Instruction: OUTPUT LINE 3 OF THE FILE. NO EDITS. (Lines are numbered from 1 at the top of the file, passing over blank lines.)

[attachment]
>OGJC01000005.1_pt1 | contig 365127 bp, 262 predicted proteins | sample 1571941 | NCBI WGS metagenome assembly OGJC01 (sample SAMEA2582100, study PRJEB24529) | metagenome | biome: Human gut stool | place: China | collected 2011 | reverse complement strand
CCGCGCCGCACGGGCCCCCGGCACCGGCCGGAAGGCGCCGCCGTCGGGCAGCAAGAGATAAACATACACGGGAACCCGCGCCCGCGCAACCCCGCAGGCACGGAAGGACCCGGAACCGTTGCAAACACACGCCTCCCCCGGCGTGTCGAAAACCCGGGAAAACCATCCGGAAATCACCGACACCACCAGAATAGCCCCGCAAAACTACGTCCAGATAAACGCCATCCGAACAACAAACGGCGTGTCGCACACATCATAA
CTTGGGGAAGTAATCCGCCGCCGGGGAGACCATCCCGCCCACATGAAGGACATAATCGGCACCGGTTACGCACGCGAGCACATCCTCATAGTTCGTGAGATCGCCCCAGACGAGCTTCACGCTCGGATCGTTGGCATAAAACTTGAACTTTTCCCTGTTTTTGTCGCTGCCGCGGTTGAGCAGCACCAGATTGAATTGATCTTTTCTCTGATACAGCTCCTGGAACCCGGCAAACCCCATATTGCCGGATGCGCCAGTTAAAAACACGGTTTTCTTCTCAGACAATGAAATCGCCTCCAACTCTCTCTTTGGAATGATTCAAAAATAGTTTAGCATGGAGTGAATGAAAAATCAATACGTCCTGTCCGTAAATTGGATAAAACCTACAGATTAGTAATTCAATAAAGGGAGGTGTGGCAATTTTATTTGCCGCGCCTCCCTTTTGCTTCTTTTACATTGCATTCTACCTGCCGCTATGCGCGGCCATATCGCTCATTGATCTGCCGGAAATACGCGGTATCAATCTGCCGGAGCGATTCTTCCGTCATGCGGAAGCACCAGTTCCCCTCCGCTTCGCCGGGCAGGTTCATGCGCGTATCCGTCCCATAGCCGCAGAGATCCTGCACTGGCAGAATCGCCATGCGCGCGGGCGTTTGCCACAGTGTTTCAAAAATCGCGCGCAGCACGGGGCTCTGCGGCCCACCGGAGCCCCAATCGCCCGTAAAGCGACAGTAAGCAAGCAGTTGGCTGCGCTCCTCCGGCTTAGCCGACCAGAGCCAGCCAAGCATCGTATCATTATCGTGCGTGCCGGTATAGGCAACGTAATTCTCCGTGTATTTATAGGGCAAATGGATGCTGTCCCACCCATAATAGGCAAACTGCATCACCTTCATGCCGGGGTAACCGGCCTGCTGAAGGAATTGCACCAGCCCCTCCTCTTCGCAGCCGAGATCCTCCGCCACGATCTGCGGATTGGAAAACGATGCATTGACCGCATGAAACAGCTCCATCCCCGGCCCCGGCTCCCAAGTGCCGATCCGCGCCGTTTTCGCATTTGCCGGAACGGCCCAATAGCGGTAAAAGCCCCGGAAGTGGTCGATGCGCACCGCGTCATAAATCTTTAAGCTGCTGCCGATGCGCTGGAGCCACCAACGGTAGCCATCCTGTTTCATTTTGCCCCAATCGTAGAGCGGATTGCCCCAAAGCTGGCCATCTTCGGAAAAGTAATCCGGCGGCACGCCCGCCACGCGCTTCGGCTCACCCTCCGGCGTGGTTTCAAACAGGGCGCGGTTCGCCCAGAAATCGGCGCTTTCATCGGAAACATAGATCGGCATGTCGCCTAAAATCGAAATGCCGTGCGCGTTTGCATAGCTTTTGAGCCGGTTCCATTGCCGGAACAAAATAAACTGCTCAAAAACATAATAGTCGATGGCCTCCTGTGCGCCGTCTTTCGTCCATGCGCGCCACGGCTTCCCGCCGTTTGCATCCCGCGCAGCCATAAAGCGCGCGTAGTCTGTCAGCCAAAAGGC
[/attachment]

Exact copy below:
CTTGGGGAAGTAATCCGCCGCCGGGGAGACCATCCCGCCCACATGAAGGACATAATCGGCACCGGTTACGCACGCGAGCACATCCTCATAGTTCGTGAGATCGCCCCAGACGAGCTTCACGCTCGGATCGTTGGCATAAAACTTGAACTTTTCCCTGTTTTTGTCGCTGCCGCGGTTGAGCAGCACCAGATTGAATTGATCTTTTCTCTGATACAGCTCCTGGAACCCGGCAAACCCCATATTGCCGGATGCGCCAGTTAAAAACACGGTTTTCTTCTCAGACAATGAAATCGCCTCCAACTCTCTCTTTGGAATGATTCAAAAATAGTTTAGCATGGAGTGAATGAAAAATCAATACGTCCTGTCCGTAAATTGGATAAAACCTACAGATTAGTAATTCAATAAAGGGAGGTGTGGCAATTTTATTTGCCGCGCCTCCCTTTTGCTTCTTTTACATTGCATTCTACCTGCCGCTATGCGCGGCCATATCGCTCATTGATCTGCCGGAAATACGCGGTATCAATCTGCCGGAGCGATTCTTCCGTCATGCGGAAGCACCAGTTCCCCTCCGCTTCGCCGGGCAGGTTCATGCGCGTATCCGTCCCATAGCCGCAGAGATCCTGCACTGGCAGAATCGCCATGCGCGCGGGCGTTTGCCACAGTGTTTCAAAAATCGCGCGCAGCACGGGGCTCTGCGGCCCACCGGAGCCCCAATCGCCCGTAAAGCGACAGTAAGCAAGCAGTTGGCTGCGCTCCTCCGGCTTAGCCGACCAGAGCCAGCCAAGCATCGTATCATTATCGTGCGTGCCGGTATAGGCAACGTAATTCTCCGTGTATTTATAGGGCAAATGGATGCTGTCCCACCCATAATAGGCAAACTGCATCACCTTCATGCCGGGGTAACCGGCCTGCTGAAGGAATTGCACCAGCCCCTCCTCTTCGCAGCCGAGATCCTCCGCCACGATCTGCGGATTGGAAAACGATGCATTGACCGCATGAAACAGCTCCATCCCCGGCCCCGGCTCCCAAGTGCCGATCCGCGCCGTTTTCGCATTTGCCGGAACGGCCCAATAGCGGTAAAAGCCCCGGAAGTGGTCGATGCGCACCGCGTCATAAATCTTTAAGCTGCTGCCGATGCGCTGGAGCCACCAACGGTAGCCATCCTGTTTCATTTTGCCCCAATCGTAGAGCGGATTGCCCCAAAGCTGGCCATCTTCGGAAAAGTAATCCGGCGGCACGCCCGCCACGCGCTTCGGCTCACCCTCCGGCGTGGTTTCAAACAGGGCGCGGTTCGCCCAGAAATCGGCGCTTTCATCGGAAACATAGATCGGCATGTCGCCTAAAATCGAAATGCCGTGCGCGTTTGCATAGCTTTTGAGCCGGTTCCATTGCCGGAACAAAATAAACTGCTCAAAAACATAATAGTCGATGGCCTCCTGTGCGCCGTCTTTCGTCCATGCGCGCCACGGCTTCCCGCCGTTTGCATCCCGCGCAGCCATAAAGCGCGCGTAGTCTGTCAGCCAAAAGGC